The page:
Conversely, Vegas has drawn 92 penalties for a plus-11 net. Far and away the most disciplined squad in the tournament.
It’s not that the Knights shy from contact, though. They pride themselves on a hard, honest brand of hockey, and roll out frustratingly big forwards that draw calls with their puck protection.
There’s something tactical at play, too.
Coach Bruce Cassidy instructs his large defencemen to guard the net front and box out well so his goalies can see the puck. This places increased demand on Vegas’s centremen — good skaters all — to stay busy in the D-zone and try to break up plays that might tempt the D-men to stray from position and commit stick infractions.
Florida’s strategy is more man-to-man and scattershot. They pursue the puck in all three zones, even if that means getting overzealous.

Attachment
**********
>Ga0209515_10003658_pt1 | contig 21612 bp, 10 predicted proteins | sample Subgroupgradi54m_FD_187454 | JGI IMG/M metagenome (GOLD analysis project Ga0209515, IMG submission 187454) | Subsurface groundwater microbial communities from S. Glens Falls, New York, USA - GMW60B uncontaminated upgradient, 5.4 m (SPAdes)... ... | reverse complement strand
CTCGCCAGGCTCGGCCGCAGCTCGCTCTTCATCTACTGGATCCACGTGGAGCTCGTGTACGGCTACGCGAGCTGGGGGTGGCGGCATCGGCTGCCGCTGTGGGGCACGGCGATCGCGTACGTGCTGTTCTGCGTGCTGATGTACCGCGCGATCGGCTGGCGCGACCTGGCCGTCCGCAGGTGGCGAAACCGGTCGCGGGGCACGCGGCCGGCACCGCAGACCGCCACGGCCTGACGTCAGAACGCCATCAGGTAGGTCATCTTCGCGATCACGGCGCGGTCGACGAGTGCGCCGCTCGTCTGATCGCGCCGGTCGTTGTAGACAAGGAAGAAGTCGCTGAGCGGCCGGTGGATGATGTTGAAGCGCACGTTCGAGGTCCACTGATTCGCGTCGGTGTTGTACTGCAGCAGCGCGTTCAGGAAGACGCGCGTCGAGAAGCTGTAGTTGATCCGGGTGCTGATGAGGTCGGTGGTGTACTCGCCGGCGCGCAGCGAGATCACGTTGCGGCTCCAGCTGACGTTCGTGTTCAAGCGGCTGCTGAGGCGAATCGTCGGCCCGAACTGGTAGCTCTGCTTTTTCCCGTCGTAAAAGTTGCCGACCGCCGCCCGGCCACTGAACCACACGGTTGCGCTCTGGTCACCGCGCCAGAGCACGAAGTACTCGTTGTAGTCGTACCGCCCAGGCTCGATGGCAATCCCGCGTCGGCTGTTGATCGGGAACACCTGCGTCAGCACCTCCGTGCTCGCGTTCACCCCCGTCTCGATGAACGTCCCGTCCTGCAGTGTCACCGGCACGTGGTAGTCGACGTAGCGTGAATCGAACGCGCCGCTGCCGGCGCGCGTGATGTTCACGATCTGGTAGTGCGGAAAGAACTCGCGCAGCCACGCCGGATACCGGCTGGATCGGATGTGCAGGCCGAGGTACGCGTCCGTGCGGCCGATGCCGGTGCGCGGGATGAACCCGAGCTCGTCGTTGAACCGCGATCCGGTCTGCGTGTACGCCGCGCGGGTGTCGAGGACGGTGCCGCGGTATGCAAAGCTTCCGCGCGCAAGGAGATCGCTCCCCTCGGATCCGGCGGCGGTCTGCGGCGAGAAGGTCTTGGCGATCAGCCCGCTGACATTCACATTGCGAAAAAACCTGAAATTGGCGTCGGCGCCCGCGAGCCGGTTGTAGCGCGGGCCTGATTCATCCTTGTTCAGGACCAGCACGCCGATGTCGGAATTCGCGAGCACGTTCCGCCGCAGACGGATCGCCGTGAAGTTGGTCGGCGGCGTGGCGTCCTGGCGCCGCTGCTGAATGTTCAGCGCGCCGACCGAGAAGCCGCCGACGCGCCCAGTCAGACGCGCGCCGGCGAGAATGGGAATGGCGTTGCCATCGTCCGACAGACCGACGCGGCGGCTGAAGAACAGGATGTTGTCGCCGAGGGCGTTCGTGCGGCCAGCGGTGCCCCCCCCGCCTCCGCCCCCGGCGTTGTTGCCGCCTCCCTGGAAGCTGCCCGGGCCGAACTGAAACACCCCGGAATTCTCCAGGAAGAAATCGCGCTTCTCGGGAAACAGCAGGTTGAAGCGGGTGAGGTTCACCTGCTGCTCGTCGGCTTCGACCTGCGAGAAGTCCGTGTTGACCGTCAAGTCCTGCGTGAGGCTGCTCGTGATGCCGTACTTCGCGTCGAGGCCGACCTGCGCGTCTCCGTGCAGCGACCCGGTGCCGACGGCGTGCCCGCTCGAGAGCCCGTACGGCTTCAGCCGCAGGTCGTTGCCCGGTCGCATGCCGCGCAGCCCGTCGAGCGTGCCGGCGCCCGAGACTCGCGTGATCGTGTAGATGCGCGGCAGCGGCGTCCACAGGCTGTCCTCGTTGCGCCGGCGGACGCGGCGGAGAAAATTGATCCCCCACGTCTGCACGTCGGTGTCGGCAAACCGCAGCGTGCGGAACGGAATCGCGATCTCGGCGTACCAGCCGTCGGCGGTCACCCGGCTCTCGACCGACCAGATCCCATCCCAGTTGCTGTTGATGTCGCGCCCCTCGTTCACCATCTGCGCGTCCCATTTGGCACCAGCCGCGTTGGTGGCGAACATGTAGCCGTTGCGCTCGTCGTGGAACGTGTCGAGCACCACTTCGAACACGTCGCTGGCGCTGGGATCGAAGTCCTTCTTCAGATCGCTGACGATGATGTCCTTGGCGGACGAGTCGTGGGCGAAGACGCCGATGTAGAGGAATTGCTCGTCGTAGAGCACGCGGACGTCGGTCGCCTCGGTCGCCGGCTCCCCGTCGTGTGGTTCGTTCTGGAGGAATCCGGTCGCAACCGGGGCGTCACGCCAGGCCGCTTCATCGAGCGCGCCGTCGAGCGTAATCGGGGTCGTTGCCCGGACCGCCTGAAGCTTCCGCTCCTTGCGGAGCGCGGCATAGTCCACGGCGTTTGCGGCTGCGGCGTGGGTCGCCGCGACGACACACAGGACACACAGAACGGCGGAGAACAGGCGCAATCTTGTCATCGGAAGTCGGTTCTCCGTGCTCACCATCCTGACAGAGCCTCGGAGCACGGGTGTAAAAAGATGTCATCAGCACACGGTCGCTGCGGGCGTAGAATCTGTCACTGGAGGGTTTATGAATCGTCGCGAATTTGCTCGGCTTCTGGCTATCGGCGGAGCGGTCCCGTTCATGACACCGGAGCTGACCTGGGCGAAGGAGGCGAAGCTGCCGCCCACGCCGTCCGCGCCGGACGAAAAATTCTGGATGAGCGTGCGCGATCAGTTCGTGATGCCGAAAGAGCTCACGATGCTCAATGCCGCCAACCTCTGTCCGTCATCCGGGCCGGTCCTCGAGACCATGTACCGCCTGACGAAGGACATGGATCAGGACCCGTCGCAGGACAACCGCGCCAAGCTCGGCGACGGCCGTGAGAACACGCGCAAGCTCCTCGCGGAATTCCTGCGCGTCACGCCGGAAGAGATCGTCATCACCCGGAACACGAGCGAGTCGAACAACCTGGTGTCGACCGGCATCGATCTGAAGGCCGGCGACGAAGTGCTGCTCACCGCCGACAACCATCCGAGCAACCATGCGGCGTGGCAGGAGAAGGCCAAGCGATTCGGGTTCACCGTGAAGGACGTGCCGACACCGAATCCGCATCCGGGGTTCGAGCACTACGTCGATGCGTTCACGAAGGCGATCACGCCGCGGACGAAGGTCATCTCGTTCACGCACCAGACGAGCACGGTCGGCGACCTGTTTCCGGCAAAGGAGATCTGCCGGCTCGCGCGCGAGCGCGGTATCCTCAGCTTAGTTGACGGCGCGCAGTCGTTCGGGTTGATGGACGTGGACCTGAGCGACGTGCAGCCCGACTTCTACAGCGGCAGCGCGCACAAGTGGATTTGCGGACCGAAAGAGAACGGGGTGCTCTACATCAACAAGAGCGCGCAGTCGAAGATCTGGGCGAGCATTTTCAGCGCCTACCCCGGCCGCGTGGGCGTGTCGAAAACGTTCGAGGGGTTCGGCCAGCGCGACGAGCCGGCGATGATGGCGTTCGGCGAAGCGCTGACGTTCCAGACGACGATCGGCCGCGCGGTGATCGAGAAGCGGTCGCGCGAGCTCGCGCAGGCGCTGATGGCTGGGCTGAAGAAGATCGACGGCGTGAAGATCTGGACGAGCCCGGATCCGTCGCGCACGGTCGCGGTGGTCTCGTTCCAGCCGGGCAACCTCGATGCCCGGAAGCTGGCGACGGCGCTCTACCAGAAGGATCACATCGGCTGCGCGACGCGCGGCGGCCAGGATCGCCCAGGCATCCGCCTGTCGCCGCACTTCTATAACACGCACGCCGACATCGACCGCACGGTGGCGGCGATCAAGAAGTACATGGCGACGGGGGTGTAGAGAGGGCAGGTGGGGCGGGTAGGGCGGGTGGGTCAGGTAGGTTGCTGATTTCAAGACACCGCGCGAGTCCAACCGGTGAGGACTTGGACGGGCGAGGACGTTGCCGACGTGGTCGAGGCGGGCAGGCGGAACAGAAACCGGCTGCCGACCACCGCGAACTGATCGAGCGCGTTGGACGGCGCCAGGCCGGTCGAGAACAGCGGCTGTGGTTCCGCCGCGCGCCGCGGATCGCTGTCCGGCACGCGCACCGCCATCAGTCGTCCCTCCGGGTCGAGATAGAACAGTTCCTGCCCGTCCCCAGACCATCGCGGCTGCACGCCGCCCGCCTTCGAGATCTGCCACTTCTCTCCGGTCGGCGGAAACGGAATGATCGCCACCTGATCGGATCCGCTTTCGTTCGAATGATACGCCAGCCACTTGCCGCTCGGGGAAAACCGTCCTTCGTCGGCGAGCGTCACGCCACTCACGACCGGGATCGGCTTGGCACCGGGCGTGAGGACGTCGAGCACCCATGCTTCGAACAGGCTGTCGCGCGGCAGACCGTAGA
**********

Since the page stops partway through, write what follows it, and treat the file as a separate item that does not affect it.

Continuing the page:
“They’re an aggressive team all over the ice. The most aggressive team we’ve played so far,” Stone notes.
“If you can be crisp and execute at a high level, you start to get them out of position.”
Even if penalties contributed to the Panthers’ undoing in Game 1, don’t expect them to change their stripes now.
“That’s our identity. We’re a hard team. So, we’re gonna stay hard,” says Ryan Lomberg.
Adds Anthony Duclair: “We’re trying to play an aggressive game, an in-your-face game, and we’re trying to play on that line, for sure.”
Maurice believes the hyper-combative approach has only been further entrenched since they made playoffs.
“There were 87 hits in the first game against Boston, and that hasn’t really come off,” Maurice says.